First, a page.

Breach of the peace


Any act which disturbs the public or even one person. It can include almost any criminal act causing fear or attempting intimidation, such as displaying a pistol or shouting inappropriately.

Breach of trust


A) Any act which is in violation of the duties of a trustee or of the terms of a trust. Such a breach need not be intentional or with malice, but can be due to negligence. 2) breaking a promise or confidence.

Breach of warranty


Determination that a statement as to title of property, including real property or any goods, is proved to be untrue, whether intended as a falsehood or not. It can also apply to an assurance of quality of a product or item sold. The party making the warranty is liable to the party to whom the guarantee was made. In modern law the warranty need not be expressed in so many words, but may be implied from the circumstances or surrounding language at the time of sale.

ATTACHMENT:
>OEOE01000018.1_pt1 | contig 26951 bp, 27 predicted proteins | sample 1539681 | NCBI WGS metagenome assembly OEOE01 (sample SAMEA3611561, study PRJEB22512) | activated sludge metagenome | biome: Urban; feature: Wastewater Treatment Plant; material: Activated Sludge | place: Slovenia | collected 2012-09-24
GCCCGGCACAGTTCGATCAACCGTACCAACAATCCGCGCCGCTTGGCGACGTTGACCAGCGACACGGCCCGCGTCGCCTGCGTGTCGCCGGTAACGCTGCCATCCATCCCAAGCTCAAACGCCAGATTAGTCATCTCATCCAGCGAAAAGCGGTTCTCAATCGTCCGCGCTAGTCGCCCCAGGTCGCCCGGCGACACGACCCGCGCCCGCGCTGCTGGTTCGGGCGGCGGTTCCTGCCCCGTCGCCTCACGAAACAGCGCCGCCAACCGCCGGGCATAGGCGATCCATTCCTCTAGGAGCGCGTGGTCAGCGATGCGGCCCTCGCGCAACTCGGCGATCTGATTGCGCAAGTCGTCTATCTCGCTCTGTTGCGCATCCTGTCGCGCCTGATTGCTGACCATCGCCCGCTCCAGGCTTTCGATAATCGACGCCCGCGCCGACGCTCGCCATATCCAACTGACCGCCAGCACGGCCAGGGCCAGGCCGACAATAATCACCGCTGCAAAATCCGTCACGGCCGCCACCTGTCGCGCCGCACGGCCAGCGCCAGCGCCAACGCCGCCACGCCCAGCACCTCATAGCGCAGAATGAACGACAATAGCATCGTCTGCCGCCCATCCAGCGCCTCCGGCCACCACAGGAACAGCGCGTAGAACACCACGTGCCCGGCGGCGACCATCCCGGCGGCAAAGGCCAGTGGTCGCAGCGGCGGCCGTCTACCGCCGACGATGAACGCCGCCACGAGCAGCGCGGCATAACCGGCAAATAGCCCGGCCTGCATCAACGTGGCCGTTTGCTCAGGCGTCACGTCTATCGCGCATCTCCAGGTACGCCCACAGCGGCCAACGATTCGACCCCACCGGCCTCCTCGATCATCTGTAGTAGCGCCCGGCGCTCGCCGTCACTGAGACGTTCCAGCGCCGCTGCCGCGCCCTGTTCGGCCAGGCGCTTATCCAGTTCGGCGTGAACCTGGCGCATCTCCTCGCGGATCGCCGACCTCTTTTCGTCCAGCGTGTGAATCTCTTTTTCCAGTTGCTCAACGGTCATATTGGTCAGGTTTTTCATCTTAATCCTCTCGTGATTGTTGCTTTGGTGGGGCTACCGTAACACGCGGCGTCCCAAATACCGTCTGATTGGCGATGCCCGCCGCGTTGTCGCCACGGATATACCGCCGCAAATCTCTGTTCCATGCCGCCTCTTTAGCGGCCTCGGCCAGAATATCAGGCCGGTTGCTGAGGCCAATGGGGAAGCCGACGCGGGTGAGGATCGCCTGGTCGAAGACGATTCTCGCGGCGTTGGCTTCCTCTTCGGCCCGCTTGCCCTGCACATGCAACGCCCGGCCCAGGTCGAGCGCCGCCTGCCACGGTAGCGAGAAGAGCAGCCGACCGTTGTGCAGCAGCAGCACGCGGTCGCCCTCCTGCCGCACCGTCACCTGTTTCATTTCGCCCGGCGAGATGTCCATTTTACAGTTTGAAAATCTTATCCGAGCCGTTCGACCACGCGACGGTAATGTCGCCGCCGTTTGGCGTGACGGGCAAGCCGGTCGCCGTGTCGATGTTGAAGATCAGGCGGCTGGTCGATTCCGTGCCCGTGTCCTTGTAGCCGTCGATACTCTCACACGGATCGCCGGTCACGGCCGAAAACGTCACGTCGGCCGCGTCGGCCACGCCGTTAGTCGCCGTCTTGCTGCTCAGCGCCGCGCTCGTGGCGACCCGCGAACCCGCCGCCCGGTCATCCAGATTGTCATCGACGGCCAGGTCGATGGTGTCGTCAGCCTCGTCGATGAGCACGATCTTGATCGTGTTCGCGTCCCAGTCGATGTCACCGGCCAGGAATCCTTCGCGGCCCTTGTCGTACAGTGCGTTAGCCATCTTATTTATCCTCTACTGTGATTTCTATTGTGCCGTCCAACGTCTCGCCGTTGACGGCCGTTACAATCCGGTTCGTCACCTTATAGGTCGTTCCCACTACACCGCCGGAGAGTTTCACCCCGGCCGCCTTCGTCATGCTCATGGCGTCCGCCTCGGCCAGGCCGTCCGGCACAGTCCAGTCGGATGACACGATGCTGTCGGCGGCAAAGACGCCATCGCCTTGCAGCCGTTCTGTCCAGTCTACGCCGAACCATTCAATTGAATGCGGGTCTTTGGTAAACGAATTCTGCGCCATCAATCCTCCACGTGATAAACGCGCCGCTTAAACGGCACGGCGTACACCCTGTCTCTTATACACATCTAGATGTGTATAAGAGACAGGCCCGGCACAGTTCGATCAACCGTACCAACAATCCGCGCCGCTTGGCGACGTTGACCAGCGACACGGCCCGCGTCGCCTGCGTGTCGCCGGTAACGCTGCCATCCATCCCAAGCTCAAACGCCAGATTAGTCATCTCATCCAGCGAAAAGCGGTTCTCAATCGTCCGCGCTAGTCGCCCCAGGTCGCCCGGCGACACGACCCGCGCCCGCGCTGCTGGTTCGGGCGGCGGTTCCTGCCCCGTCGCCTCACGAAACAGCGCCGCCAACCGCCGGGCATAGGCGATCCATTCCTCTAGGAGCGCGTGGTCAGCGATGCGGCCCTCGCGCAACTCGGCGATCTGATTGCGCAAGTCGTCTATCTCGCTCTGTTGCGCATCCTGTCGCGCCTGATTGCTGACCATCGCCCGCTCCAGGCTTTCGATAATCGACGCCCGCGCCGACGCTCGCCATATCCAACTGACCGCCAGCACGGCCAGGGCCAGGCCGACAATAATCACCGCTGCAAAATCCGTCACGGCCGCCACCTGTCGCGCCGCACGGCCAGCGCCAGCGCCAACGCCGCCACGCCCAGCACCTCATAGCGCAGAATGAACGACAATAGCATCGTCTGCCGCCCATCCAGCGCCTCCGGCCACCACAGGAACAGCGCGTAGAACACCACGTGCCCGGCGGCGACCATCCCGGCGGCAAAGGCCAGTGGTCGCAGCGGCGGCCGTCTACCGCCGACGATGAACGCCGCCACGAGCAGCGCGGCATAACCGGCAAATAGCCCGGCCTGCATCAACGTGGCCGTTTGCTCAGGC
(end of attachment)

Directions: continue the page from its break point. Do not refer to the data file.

Breaking and entering


A) The criminal act of entering a residence or other enclosed property through the slightest amount of force (even pushing open a door), without authorization. If there is intent to commit a crime, this is burglary. If there is no such intent, the breaking and entering alone is probably at least illegal trespass, which is a misdemeanor crime. B) the criminal charge for the above.

Bribery


The crime of giving or taking money or some other valuable item in order to influence a public official (any governmental employee) in the performance of his/her duties. Bribery includes paying to get government contracts (cutting in the roads commissioner for a secret percentage of the profit), giving a bottle of liquor to ignore a violation or grant a permit, or selling stock at a cut-rate price. The definition has been expanded to include bribes given to corporate officials to obtain contracts or other advantages which are against company policy.